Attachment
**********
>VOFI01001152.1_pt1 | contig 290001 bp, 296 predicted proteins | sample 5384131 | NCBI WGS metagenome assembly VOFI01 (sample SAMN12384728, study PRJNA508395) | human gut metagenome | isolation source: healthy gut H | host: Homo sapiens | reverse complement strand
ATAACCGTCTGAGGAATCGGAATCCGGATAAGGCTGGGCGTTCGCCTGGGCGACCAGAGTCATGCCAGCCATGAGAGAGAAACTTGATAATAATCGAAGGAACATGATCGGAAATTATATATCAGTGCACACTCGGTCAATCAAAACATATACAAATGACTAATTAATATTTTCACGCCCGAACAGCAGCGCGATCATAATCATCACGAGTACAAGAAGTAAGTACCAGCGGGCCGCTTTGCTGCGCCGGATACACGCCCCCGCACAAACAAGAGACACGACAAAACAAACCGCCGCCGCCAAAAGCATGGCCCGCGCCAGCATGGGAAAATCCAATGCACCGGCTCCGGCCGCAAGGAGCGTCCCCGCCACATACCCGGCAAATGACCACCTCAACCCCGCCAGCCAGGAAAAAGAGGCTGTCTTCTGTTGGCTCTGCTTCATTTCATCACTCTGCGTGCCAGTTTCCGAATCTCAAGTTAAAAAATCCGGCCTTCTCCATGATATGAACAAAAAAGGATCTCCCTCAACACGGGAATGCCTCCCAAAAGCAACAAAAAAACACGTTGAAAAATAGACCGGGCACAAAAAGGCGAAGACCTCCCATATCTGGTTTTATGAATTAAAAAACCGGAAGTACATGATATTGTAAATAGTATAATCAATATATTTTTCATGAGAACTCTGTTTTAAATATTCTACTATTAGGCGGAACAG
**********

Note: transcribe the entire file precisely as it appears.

>VOFI01001152.1_pt1 | contig 290001 bp, 296 predicted proteins | sample 5384131 | NCBI WGS metagenome assembly VOFI01 (sample SAMN12384728, study PRJNA508395) | human gut metagenome | isolation source: healthy gut H | host: Homo sapiens | reverse complement strand
ATAACCGTCTGAGGAATCGGAATCCGGATAAGGCTGGGCGTTCGCCTGGGCGACCAGAGTCATGCCAGCCATGAGAGAGAAACTTGATAATAATCGAAGGAACATGATCGGAAATTATATATCAGTGCACACTCGGTCAATCAAAACATATACAAATGACTAATTAATATTTTCACGCCCGAACAGCAGCGCGATCATAATCATCACGAGTACAAGAAGTAAGTACCAGCGGGCCGCTTTGCTGCGCCGGATACACGCCCCCGCACAAACAAGAGACACGACAAAACAAACCGCCGCCGCCAAAAGCATGGCCCGCGCCAGCATGGGAAAATCCAATGCACCGGCTCCGGCCGCAAGGAGCGTCCCCGCCACATACCCGGCAAATGACCACCTCAACCCCGCCAGCCAGGAAAAAGAGGCTGTCTTCTGTTGGCTCTGCTTCATTTCATCACTCTGCGTGCCAGTTTCCGAATCTCAAGTTAAAAAATCCGGCCTTCTCCATGATATGAACAAAAAAGGATCTCCCTCAACACGGGAATGCCTCCCAAAAGCAACAAAAAAACACGTTGAAAAATAGACCGGGCACAAAAAGGCGAAGACCTCCCATATCTGGTTTTATGAATTAAAAAACCGGAAGTACATGATATTGTAAATAGTATAATCAATATATTTTTCATGAGAACTCTGTTTTAAATATTCTACTATTAGGCGGAACAG